The rata-tat-tat of a 50-caliber machine gun echoed in the hollow metal gut of the  Humvee.

Bullet casings pinged off the vehicle’s metal shell as the gunner rattled off more shots at the target.

A whistle over head signaled the mortar.


The rata-tat-tat of a 50-caliber machine gun echoed in the hollow metal gut of the  Humvee.
Bullet casings pinged off the vehicle’s metal shell as the gunner rattled off more shots at the target.
A whistle over head signaled the mortar.
Gunner down, Gunner down! His fellow guardsmen yelled as he ducked into the safety of the Humvee.
But it was too late, the gunner was hit in the head. He was dead.
On Thursday at Fort Riley, it was just an exercise. But in a few months, the Kansas National Guardsmen of the First Battalion, 161st Field Artillery will be deployed to the Horn of Africa for a mission to help secure stability in that region.
How important is the training?
“It is phenomenally important. It is a matter of life and death,” said Captain John Sherill, public affairs officers for the National Guard.
On Thursday at Fort Riley, the National Guardsmen, were participating in a live-fire exercise. Groups of guardsmen, simulated a convoy mission, during which they had to deal with IEDs and mortar rounds and engage simulated targets with live ammunition, including hostile soldiers and a truck.
In addition, the guardsmen had to deal with casualties and a disabled vehicle.
“We want to learn from our little mistakes to improve for next time,” said Capt. Will Chuber, commander on the mission.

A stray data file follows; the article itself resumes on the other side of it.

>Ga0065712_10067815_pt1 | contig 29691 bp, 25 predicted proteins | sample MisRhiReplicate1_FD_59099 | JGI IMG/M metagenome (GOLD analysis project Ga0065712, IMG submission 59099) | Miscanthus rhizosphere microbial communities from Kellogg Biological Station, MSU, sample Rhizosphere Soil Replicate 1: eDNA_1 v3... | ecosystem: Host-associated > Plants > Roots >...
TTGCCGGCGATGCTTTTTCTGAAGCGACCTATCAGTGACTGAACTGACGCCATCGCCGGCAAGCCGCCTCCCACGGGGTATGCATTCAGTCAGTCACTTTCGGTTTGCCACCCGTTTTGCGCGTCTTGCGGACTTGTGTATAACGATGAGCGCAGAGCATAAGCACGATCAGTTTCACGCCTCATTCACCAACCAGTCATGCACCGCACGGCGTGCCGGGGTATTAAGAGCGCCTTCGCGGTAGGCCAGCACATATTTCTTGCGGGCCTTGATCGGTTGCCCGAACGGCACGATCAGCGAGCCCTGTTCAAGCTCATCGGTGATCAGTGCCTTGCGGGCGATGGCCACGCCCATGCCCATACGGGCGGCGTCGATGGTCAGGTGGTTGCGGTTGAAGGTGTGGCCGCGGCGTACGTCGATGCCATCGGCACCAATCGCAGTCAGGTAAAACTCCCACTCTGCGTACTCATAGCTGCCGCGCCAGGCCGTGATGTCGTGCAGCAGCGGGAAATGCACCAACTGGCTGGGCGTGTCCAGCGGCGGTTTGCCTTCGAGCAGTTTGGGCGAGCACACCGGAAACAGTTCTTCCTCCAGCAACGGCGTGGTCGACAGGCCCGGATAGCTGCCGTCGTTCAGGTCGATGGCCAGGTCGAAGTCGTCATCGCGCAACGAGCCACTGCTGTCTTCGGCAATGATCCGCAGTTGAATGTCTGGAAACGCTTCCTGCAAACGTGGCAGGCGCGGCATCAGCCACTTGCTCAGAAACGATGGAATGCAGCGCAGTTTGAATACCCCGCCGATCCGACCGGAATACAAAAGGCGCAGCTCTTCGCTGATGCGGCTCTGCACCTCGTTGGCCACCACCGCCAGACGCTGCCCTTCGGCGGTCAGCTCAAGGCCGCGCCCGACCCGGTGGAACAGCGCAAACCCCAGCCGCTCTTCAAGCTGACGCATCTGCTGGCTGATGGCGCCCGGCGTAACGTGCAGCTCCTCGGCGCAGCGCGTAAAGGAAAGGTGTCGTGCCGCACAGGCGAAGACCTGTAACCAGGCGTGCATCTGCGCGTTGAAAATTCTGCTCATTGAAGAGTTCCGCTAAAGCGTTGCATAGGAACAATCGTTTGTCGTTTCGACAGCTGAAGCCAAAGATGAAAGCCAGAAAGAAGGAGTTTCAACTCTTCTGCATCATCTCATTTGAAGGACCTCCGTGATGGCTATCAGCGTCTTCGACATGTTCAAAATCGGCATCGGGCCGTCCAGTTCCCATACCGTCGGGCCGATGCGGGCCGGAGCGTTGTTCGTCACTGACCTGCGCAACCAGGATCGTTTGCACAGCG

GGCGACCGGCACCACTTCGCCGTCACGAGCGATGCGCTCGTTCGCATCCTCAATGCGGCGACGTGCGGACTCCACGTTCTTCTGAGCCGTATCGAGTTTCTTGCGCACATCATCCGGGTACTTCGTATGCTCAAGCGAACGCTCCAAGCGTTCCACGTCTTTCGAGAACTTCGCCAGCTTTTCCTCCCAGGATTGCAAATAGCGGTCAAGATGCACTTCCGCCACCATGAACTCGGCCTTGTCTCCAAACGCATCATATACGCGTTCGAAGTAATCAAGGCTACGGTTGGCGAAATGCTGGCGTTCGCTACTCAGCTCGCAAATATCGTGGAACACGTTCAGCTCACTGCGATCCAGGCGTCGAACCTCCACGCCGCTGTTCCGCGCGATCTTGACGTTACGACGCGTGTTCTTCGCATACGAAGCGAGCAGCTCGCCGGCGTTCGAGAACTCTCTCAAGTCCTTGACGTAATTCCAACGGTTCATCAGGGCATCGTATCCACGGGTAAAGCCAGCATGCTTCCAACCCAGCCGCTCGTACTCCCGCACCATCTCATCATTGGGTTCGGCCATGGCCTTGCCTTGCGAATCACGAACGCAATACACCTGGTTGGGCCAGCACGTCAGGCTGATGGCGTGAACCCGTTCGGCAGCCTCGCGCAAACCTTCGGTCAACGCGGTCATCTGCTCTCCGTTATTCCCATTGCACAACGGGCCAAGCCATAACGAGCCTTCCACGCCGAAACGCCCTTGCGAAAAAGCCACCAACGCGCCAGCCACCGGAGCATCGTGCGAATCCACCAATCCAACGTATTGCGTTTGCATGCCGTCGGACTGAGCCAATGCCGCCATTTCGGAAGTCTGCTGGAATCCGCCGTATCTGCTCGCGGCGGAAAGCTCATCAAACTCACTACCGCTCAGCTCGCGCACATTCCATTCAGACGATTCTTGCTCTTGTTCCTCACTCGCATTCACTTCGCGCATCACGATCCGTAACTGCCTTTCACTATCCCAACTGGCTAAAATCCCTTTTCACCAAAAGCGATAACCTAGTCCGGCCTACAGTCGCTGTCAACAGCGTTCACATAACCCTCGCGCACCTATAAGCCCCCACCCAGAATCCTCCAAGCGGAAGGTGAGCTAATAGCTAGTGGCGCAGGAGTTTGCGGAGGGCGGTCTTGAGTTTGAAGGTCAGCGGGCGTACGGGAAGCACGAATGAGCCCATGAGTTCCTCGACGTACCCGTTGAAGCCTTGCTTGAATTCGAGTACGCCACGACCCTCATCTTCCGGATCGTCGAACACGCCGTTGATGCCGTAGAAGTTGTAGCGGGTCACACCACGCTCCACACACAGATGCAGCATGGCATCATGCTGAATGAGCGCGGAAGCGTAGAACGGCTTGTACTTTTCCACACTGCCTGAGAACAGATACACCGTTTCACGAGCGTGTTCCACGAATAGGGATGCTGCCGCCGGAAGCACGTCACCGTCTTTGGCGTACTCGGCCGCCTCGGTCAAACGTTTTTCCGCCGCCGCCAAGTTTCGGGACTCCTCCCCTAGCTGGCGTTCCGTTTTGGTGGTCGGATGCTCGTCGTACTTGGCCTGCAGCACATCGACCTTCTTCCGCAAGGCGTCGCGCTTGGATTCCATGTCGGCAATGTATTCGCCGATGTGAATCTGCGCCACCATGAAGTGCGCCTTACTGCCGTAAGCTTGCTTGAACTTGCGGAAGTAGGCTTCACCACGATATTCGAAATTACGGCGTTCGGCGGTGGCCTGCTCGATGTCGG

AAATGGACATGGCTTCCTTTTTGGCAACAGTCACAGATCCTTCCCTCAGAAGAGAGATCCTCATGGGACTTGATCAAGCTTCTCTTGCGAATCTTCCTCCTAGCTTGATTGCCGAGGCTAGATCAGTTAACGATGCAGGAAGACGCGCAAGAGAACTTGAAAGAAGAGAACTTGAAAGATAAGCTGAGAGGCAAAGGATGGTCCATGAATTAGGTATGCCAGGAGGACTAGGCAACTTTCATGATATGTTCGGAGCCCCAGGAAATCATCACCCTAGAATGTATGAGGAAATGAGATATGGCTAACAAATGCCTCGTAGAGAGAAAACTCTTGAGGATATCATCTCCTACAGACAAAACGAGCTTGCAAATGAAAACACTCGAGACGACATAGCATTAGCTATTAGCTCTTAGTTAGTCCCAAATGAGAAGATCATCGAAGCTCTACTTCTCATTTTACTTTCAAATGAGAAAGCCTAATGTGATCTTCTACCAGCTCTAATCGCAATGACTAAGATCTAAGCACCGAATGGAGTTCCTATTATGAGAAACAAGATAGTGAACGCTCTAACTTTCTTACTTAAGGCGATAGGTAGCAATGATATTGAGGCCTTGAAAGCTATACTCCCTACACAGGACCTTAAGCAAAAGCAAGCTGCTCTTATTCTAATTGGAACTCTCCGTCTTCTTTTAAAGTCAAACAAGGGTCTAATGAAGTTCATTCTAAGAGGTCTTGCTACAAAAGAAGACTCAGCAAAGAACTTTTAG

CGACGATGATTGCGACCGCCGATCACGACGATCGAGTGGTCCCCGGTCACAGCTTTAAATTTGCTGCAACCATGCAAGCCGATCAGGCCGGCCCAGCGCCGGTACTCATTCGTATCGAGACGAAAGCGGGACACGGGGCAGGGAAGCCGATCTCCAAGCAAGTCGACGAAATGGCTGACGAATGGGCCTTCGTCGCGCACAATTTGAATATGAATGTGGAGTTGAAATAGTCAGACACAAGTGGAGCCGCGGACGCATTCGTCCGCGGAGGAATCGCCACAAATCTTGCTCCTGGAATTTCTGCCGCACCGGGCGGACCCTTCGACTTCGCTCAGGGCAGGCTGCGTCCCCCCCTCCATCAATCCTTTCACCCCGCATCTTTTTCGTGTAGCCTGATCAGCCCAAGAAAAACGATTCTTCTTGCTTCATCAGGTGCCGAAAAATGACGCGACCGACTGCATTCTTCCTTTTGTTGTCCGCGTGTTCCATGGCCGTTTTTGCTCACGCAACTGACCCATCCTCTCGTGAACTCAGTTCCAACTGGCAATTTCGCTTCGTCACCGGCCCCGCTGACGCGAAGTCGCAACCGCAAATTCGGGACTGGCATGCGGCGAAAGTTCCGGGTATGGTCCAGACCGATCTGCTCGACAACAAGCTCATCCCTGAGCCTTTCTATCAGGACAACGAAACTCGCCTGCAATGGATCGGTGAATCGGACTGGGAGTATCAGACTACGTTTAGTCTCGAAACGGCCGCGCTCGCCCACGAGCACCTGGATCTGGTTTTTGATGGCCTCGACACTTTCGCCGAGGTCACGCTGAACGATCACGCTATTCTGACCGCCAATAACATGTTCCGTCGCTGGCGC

Chuber said the 550 National Guardsmen and women from Kansas who will be in Africa do not want to engage the local populous with live arms as they did during the live-fire training exercise Thursday at Fort Riley.
Although the Horn of Africa has not experienced the violence U.S. soldiers are dealing with in the Middle East, there is a potential for terrorist activity in the region.
“We want to provide stability in the region, not what we are doing here today. ... We want to provide security to any of the surrounding countries and support military training. ... We want to deal with things in less direct ways.”
The battalion, which is headquartered in Newton, has a unit from Newton.
The battalion will deploy early this spring and be overseas for about a year.
Many of the guardsmen who will be deploying already have served overseas, including in Iraq and Afghanistan.
This will be Staff Sgt. David Coleman’s first time in Africa. Coleman lives in Topeka and works for the National Guard but is a Newton native and Newton High School grad.
He will work as a squadron leader on this mission.
He said it will be difficult to be away from friends and family, but he looks forward to the deployment and the experiences he will have in Africa.
“I think this is a unique opportunity. I will get to work with other people and use my people skills,” he said.
Coleman worked in customer service before working for the National Guard.
Sherill, whose civilian job is as a police officer in Tulsa, Okla., said it is the National Guardsmen’s civilian experiences that uniquely qualifies them for service in a mission such as this.
“They don’t want our guns, they want our heads,” he said. “They want the specific skill set the National Guard can give them.”
Chuber gave praise to his guardsmen as they debriefed.
“I think our training has been excellent. We had a bunch of guys two weeks ago who didn’t know each other, and we have come together as a team,” he said. “We know our strengths and weaknesses. I have no fears or worries about sending them out on missions.”